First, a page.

Figure 1: Installation of the cryostat of the red channel of the second spectrograph, on the site of the Mayall telescope. The cryostat contains an aligned CCD and is equipped with a pulsed tube that provides cooling at 140 K, stable at 0.1K. (credit: P.-H. Carton/Irfu).
The Dark Energy Spectroscopic Instrument (DESI) is intended to make the spectroscopic survey of 35 million galaxies and quasars from 2020 onwards, to study precisely the properties of dark energy. Its installation, started in 2018, has recently entered a new phase with the reception and assembly of the first two spectrographs out of the 10 that the instrument will include. Irfu, partner of the project since the beginning and responsible for the cryogenic part of the spectrographs, has successfully completed this installation. The next 8 spectrographs will be installed next May and September under the coordination of the Irfu team, in partnership with the local teams.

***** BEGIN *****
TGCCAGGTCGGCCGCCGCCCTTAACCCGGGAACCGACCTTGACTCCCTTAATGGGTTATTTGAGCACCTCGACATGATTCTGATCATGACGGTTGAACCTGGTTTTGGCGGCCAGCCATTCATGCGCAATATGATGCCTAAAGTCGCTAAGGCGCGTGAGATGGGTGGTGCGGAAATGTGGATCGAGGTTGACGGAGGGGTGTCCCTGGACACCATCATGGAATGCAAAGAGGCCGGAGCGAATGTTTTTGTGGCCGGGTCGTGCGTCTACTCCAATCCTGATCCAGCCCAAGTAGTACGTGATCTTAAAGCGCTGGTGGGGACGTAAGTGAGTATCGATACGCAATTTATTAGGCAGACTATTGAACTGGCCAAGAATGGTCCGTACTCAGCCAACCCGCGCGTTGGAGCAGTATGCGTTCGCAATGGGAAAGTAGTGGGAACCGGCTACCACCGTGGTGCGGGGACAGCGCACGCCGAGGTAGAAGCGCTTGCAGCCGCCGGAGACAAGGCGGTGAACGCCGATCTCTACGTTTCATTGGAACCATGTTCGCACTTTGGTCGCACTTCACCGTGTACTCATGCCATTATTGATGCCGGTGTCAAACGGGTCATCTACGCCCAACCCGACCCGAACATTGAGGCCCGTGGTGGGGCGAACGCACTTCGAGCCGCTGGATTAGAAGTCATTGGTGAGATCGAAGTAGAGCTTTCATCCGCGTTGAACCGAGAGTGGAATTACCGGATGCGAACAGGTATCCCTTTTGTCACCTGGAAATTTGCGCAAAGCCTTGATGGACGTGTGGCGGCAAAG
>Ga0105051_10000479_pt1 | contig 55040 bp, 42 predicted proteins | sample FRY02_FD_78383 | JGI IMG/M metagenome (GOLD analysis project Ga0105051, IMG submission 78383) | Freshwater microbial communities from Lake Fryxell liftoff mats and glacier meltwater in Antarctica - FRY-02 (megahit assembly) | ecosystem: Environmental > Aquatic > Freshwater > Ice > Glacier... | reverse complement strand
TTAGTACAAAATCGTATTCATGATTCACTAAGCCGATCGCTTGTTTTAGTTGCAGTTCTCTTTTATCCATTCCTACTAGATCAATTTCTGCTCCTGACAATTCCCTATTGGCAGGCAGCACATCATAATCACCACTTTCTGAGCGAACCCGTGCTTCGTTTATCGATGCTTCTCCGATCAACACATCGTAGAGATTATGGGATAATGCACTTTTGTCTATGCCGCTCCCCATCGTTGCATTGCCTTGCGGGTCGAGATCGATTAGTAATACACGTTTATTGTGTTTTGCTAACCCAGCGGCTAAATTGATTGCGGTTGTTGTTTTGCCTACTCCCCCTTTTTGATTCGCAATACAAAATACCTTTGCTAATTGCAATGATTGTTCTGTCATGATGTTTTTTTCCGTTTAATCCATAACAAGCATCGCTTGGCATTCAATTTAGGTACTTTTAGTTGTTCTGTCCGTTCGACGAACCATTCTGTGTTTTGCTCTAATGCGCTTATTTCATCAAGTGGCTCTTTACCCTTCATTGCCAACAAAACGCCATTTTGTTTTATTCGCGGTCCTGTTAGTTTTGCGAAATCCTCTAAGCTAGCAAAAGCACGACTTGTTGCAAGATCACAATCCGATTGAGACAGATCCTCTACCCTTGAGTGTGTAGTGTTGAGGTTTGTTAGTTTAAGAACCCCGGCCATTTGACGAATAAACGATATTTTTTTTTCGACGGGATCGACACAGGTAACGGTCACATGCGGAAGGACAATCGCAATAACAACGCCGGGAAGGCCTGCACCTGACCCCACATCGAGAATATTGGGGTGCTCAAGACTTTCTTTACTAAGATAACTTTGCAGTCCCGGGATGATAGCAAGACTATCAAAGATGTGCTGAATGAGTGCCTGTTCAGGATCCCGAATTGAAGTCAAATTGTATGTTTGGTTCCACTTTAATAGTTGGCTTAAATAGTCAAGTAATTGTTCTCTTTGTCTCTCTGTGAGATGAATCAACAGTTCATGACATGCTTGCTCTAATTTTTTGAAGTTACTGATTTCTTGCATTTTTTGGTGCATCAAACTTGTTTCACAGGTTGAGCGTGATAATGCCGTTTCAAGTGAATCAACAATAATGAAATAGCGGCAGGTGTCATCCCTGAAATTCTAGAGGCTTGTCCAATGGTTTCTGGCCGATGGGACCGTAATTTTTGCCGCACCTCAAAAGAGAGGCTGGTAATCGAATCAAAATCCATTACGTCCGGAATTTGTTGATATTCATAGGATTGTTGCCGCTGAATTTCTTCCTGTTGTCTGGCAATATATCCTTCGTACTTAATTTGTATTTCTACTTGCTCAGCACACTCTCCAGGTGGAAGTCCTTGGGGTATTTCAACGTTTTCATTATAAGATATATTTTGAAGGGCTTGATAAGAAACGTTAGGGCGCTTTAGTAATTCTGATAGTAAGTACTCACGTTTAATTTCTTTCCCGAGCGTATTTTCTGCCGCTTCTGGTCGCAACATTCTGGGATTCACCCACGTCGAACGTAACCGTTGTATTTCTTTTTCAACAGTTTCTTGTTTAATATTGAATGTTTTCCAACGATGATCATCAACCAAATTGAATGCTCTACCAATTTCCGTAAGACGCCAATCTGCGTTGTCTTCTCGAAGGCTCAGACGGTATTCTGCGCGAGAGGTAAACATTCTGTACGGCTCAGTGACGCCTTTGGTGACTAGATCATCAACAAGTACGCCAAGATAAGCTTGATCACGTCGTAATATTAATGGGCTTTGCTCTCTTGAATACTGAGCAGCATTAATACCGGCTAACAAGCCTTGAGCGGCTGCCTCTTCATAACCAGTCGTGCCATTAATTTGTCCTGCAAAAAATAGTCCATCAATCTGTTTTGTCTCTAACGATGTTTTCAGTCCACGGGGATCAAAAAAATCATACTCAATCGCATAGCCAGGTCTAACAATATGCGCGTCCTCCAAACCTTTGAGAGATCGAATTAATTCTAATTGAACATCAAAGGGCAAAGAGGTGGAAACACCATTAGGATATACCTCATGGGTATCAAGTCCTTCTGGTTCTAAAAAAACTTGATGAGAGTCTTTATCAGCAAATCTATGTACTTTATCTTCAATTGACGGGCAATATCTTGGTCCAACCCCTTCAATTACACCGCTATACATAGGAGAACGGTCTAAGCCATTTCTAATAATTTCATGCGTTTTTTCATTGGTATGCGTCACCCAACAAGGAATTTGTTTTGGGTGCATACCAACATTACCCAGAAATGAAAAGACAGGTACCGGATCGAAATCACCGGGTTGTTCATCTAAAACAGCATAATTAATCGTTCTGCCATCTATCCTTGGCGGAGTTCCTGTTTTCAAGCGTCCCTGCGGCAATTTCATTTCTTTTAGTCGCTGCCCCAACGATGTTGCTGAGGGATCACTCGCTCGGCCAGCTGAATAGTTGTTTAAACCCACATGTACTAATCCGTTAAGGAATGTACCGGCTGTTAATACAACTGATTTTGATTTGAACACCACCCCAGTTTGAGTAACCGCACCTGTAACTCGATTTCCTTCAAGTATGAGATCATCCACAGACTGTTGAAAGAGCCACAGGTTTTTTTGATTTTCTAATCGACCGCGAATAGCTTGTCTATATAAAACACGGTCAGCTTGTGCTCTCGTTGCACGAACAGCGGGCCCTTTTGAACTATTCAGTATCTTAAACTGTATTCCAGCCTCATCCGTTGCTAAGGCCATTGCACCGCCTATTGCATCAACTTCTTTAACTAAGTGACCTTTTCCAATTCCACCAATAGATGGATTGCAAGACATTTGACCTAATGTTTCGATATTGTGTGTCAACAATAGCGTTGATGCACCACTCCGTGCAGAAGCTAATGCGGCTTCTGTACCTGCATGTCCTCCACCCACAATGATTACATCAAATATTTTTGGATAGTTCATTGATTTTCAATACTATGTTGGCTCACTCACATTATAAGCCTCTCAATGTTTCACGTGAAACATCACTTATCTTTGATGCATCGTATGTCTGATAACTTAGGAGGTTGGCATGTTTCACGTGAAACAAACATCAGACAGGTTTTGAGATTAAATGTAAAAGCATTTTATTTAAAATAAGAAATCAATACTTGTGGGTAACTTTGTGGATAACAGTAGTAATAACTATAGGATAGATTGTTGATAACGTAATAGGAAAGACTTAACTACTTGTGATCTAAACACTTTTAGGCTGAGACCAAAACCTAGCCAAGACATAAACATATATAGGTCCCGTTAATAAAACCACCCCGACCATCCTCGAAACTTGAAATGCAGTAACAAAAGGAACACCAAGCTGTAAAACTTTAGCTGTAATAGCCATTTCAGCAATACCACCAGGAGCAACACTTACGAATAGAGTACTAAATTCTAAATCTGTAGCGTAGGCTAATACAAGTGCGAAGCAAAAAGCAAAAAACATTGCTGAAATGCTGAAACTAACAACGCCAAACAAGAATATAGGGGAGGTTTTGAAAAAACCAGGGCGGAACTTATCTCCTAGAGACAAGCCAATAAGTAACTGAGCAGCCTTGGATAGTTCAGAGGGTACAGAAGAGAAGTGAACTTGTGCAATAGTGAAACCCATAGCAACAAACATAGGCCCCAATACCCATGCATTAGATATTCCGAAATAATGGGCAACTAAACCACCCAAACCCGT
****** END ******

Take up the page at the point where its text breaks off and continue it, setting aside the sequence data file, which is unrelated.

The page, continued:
vidéo réalisée par Victor Silva (Irfu/DIS)
DESI, an ambitious project to decipher the enigma of the dark universe
DESI is being installed at the 4m Mayall Telescope (Fig. 2) located at the Kitt Peak National Observatory in Arizona. After the field corrector mounted in the summer of 2018, it is now the turn of the spectrographs to be installed on site. Eventually, 10 spectrographs will allow DESI to analyze the light of the objects pointed by the telescope, breaking it down into multiple wavelengths. The observation campaign, covering one third of the sky, will begin in 2020 and will last 5 years. It should produce at least 15 times more spectra than the two previous projects, BOSS (Baryon Oscillation Spectroscopic Survey) and eBOSS (extended Baryon Oscillation Spectroscopic Survey) now completed.